- About WIP
- Participating Entities
- Animas-La Plata Water Conservancy District
- City of Durango Utility Commission
- Colorado Water Resources and Power Development Authority
- Dolores Conservation District
- Dolores Water Conservancy District
- Empire Electric Association
- Florida Water Conservancy District
- La Plata Archuleta Water District
- La Plata Electric Association
- La Plata Water Conservancy District
- Mancos Conservation District
- Mancos Water Conservancy District
- Montezuma Valley Irrigation Company
- Pagosa Area Water and Sanitation District (PAWSD)
- Pine River Irrigation District
- San Juan Water Conservancy District
- Southwestern Water Conservation District
- Town of Silverton
- Town of Telluride
- Regional Water Projects
- Animas-La Plata Project (Lake Nighthorse)
- Animas River Stakeholders
- Cloud Seeding Program
- Dolores Project (McPhee Reservoir)
- Dry Gulch Reservoir (Pending)
- Florida Project (Lemon Reservoir)
- Mancos Project (Jackson Gulch Reservoir)
- Long Hollow Reservoir
- Pine River Project (Vallecito Reservoir)
- Rio Blanco Restoration Project
- River Protection Work Group
- Water Information
- Contact WIP
According to a recently released white paper by Veolia and the International Food Policy Research Institute (IFPRI), global water quality is expected to take a plunge in the coming years. "This
The massive and tragic spill of mine wastewater into the Animas River is a stark reminder of the impacts energy and mineral development can have on our waterways. While we have come a long way since the mining rush of the 19th century, energy and mineral development continues throughout Colorado and the West. Development must be done responsibly especially when it comes to our preci
The federal government said Wednesday it will open a temporary water treatment system at the Gold King Mine by Oct. 14 to deal with the spoiled waters. The portable plant will treat 550 gallons per minute of water still discharging from the mine in southwest Colorado, according to an Environmental Protection Agency news release.
September 23, 2015--Here comes the sea: The struggle to keep the ocean out of California’s coastal aquifers (Circle of Blue)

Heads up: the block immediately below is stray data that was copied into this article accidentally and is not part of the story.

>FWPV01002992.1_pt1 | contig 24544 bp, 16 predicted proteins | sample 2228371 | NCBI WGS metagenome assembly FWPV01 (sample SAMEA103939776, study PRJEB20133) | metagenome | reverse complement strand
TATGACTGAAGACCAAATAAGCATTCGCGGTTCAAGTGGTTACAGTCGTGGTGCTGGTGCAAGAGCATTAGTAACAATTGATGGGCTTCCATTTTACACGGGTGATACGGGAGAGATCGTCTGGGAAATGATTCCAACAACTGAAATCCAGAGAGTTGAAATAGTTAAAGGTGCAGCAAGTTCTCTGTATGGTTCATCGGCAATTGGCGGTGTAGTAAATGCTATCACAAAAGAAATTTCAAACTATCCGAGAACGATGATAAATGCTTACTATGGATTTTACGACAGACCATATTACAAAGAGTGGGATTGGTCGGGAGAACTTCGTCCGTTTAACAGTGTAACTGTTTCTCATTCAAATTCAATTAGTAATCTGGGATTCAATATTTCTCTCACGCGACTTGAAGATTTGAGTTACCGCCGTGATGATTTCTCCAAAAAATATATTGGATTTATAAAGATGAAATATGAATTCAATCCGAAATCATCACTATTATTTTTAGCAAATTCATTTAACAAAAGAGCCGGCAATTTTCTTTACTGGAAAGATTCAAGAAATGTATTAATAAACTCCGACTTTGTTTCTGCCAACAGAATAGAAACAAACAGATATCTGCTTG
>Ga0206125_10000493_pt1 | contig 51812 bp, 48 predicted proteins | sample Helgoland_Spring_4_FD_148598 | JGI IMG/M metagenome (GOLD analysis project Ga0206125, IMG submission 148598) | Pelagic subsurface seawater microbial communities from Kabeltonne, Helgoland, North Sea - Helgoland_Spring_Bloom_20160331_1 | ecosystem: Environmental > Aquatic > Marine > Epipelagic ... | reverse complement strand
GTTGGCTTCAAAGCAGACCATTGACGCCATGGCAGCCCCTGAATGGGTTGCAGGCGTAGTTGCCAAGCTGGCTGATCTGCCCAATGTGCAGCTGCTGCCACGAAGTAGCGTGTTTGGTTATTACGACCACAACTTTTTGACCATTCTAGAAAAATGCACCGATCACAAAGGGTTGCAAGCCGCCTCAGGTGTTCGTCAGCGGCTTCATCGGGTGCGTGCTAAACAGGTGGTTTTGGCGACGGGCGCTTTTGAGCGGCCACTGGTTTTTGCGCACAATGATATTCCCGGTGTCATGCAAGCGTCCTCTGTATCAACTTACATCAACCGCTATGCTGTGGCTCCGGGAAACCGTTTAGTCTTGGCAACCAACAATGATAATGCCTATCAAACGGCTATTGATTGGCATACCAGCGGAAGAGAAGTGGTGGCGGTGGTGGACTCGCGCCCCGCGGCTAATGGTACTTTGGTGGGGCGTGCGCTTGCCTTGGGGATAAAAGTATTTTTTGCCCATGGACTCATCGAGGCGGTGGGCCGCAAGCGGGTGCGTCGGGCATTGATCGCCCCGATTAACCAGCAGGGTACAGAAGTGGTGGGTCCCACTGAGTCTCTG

Driving on the world-famous Route 1, just south of town, a traveler looking west across fields of strawberries can see the great silvery expanse of the Pacific Ocean. The land is heavy with a harvest that will soon be trucked to grocery stores and fruit stands throughout the United States. The Pacific, in the late afternoon sun, dazzles like camera flashes. But the ocean also is stealthy.
The Colorado mine spill that sent three million gallons of toxic sludge into a river last month highlighted the struggles of the federal Superfund program to clean up contaminated mining sites across the American West. The program, administered by the Environmental Protection Agency, was set up in the 1980s to remediate the nation’s most polluted places, from old factories to landfil
The price tag for the Gold King Mine disaster has reached about $200,000 for the Southern Ute Indian Tribe, and additional expenditures are likely. Southern Ute Chairman Clement Frost announced the financial setback to tribal coffers when addressing the Colorado Commission of Indian Affairs on Thursday. The commission held its quarterly meeting at the Leonard C.
September 10, 2015--Treatment facility for Colorado mine spill site would be difficult (Denver Post)
In the aftermath of last month's massive mine waste spill above Silverton, calls for a commercial water treatment facility near the Gold King Mine have intensified.
The ongoing fallout in New Mexico from last month’s Colorado mine spill is a stark reminder that the “Land of Enchantment” has its own dangerous mines. While public officials continue to measure the damage wrought by the Gold King Mine spill, some say it’s a wake-up call to the staggering number of abandoned mines in New Mexico.
Something caught San Juan Sheriff Bruce Conrad’s eye on Aug. 5 that compelled him to pull off on the side of County Road 110. He looked to the right, and there was Cement Creek as he knew it, murky and meandering. He then looked over his other shoulder and couldn’t believe what he saw.
More questions than answers face those tasked with deciding the most efficient and feasible plan for cleaning up leaky mines above Silverton.